Caribbean Cocktails! Santo Libre, Mojito, Cubata & Caipirinha!

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Hello friends and fellow foodies!

Maybe some of you have wondered why being the Caribbean and the Dominican Republic so famous for drinks and cocktails I haven’t shared many recipes and formulas. The fundamental reason is simpler than you might have thought. I don’t drink. However, that doesn’t mean that I never do, but I probably have 2-3 glasses of wine a  year, besides the very uncommon taste a friend hands me to see if I “get cured”. My brother in law treasures the beer we had in my sister’s wedding (last year) as I had not had a beer in more than 10 years, and haven’t since either.

Recently, however, I have been exploring the concept of “drinks for non drinkers” which basically means managing the alcohol carefully, so that you can’t even taste it in the cocktail.

Maybe heavier drinkers would find these drinks “too soft” for their taste, but I’ve been growing fond of these drinks. It is surprising how much alcohol some cocktails can take before starting to make alcohol evident. A good example of a cocktail that can take a lot of alcohol before tasting like alcohol is the eggnog. I shared my Christmas eggnog some time ago, but have been to lazy to translate it.

A few days ago I was chatting with my friend Sisco Vanilla, a great NYC bartender and thanks to him I discovered an interesting cocktail: “The Santo Libre” which seems to be Dominican version of the famous Cuba Libre (Santo for Santo Domingo, our Capital City) and from which I moved and brought you four cocktails.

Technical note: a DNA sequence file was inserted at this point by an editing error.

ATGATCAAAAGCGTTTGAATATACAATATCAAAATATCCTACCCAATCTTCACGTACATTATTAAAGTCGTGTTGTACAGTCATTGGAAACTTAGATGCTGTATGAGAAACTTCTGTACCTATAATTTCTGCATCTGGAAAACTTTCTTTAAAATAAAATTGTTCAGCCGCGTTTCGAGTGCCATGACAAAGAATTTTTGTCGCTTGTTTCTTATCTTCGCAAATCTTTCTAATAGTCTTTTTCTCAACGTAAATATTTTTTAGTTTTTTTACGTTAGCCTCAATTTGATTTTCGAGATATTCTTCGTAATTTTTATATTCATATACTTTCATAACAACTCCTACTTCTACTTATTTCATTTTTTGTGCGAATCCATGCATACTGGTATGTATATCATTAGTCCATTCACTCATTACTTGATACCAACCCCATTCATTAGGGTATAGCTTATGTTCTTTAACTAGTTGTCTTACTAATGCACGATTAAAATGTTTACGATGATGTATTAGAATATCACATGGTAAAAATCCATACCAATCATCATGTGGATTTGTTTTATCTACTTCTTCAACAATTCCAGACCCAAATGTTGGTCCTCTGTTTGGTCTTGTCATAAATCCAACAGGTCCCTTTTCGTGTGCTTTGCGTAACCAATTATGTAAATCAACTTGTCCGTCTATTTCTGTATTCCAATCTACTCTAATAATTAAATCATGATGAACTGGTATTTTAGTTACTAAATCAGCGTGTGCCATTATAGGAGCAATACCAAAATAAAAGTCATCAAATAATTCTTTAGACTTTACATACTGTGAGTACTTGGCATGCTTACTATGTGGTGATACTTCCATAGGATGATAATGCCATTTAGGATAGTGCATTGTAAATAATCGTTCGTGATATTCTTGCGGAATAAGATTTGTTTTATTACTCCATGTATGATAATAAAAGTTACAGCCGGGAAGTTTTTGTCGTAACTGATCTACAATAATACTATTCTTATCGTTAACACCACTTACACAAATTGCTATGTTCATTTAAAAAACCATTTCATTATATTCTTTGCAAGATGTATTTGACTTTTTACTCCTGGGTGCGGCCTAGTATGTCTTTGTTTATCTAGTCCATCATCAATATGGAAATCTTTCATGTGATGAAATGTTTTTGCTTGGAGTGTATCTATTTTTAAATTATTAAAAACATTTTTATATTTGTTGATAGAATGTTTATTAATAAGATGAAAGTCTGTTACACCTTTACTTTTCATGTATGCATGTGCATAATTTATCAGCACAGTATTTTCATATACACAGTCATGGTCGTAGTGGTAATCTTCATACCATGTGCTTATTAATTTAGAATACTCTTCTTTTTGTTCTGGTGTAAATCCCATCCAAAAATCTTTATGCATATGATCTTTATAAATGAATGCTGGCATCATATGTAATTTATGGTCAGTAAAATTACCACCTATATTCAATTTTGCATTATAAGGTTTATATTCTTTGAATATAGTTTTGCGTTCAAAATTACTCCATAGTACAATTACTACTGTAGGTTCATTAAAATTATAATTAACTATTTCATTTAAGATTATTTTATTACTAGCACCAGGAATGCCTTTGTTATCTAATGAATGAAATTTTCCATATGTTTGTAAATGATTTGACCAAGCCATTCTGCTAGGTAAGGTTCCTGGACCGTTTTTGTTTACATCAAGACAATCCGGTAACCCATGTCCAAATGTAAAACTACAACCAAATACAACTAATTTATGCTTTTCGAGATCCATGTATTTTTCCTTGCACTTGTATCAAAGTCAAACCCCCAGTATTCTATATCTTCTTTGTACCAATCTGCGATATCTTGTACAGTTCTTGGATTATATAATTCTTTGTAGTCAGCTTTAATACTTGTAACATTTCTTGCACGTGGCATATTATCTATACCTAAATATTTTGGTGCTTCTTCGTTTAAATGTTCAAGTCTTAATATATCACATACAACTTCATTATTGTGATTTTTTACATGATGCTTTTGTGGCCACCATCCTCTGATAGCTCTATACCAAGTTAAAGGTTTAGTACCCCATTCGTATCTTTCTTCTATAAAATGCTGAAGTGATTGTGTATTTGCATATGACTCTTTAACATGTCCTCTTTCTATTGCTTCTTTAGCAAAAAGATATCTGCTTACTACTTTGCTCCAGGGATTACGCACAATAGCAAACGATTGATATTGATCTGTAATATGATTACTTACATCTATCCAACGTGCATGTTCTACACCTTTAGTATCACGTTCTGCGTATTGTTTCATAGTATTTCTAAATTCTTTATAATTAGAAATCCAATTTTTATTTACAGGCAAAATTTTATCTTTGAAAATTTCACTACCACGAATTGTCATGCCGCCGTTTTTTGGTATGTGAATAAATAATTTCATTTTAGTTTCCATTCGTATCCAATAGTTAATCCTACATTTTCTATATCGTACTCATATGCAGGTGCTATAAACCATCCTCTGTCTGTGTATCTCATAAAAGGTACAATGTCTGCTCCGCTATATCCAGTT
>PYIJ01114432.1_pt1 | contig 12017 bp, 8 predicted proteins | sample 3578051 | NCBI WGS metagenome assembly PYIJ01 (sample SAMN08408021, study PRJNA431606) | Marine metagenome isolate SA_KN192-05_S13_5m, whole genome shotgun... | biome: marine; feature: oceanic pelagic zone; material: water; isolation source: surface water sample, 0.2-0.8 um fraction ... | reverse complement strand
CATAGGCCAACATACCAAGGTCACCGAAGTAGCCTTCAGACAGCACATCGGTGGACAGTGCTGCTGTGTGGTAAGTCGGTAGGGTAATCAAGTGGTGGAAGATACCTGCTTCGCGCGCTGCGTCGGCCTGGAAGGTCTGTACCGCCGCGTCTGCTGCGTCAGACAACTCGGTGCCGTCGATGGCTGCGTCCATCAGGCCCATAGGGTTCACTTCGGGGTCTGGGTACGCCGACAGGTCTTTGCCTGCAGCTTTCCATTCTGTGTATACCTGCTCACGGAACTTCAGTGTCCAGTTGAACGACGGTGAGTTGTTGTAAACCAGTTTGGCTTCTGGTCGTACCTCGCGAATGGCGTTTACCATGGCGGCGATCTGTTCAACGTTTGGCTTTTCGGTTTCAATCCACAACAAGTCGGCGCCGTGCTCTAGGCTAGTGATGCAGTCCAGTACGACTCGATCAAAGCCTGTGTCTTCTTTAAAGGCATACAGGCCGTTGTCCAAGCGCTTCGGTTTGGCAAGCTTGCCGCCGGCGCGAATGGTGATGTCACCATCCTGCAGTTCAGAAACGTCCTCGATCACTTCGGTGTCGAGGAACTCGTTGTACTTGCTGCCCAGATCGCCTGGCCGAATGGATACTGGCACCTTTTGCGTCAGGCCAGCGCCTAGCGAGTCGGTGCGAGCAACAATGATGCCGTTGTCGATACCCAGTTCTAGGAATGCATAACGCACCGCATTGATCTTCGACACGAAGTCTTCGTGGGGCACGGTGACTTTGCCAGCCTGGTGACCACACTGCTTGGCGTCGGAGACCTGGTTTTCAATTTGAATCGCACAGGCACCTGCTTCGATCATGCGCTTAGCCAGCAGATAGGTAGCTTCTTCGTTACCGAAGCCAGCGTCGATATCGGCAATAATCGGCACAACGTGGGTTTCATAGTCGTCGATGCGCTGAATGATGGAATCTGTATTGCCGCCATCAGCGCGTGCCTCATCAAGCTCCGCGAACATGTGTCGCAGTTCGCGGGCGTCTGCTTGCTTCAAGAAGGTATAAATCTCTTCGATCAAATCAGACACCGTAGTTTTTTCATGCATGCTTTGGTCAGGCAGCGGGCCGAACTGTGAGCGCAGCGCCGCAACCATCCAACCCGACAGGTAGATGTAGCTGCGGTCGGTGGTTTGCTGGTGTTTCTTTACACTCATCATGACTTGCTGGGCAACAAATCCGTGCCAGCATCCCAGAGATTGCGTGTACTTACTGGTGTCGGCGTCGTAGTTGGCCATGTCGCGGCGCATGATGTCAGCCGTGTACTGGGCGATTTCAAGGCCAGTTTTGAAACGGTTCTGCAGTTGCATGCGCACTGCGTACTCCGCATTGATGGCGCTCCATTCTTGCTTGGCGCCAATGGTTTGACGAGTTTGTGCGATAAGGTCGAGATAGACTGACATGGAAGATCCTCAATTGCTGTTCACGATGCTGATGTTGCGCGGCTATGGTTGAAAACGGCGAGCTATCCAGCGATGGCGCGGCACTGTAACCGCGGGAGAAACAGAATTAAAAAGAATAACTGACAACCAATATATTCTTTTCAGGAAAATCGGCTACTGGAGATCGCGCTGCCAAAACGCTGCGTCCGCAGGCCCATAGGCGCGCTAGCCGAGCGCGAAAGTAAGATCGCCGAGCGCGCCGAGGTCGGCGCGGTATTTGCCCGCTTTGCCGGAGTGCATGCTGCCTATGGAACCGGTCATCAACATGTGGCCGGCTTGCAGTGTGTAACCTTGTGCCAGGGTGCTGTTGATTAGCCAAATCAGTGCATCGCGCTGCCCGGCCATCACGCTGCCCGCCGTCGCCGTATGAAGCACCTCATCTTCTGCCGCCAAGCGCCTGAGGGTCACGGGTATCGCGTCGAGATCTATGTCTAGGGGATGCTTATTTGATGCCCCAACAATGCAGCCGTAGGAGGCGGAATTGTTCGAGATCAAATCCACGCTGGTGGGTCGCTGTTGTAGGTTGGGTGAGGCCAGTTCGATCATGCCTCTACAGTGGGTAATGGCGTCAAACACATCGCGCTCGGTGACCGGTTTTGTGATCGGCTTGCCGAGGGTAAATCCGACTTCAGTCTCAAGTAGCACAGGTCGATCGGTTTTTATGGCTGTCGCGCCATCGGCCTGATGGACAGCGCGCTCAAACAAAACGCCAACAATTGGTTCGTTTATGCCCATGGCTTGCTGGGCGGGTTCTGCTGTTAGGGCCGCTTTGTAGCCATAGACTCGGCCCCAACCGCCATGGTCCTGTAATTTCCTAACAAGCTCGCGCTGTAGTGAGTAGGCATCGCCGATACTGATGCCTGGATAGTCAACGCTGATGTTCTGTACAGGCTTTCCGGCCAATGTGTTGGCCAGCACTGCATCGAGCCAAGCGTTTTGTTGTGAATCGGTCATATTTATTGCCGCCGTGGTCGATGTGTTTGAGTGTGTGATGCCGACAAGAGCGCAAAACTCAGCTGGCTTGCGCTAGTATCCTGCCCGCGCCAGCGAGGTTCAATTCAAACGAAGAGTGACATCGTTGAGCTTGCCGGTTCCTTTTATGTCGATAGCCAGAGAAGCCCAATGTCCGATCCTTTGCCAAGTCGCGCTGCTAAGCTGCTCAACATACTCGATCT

I won’t give measures, because I believe that you should find the way you like it. I recommend a light hand with the rum. I used an excellent Cuban Añejo rum: Havana Club, which also allowed me to get to a decent caipirihna, because in absence of Brazilian Cachaça, a good premium rum from sugar cane juice (and not molasses) can definitely pitch in.

I started with:

Santo Libre

Santo Libre cocktail 

  • Seven Up or Sprite.
  • Rum

Some add lime juice but then it just becomes something else, as you will see. I added some lime juice which took me to “Cubata”. (Although the original “Cubata”’s made with cola)

Cubata (variant)

  • Seven Up or Sprite.
  • Rum
  • Lime juice

At this point I got really excited and added more lemon (lime, but Dominicans know your lime as lemon) macerated a bit, added a touch of sugar and ended up with a Caipirihna (sort of, the original one is made with Brazilian Cachaça a first cousin of rum)

Hybrid of Caipirihna and Cubata – Fogoncito Lime?

Caipiriña Cocktail  

  • Lemon (Lime)
  • Sugar.
  • Rum or Brazilian Cachaça.
  • Seven up, Sprite or Soda.

Feeling almost a true bartender I commented to my friend Sisco Vanilla that I was close to a mojito and he brought me back to reality. “no brother, for that you would need some mint” to which I defiantly replied “that mint will find its way into that cocktail” and rushed to the fridge…

Mojito

Mojito Cocktail 

  • Lemon
  • Sugar.
  • Rum.
  • Seven up, Sprite or Soda.
  • Mint macerated in the glass.

My Cuban brethren won’t be able to complain that the mojito is not original, because as I said from the beginning, I used an excellent Cuban Premium rum for all these cocktails.

Thanks to Sisco Vanilla! Good weekend! Don’t go far!

Arturo

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About Arturo Féliz-Camilo

Escritor. Consultor. Historiador. Cocinero tradicional Dominicano. (Writer. Consultant. Historian. Dominican traditional food cook)
This entry was posted in Adventures!, Beverages, From the culinary lab, Low carb and tagged , , , , , , , , , , , , , , . Bookmark the permalink.

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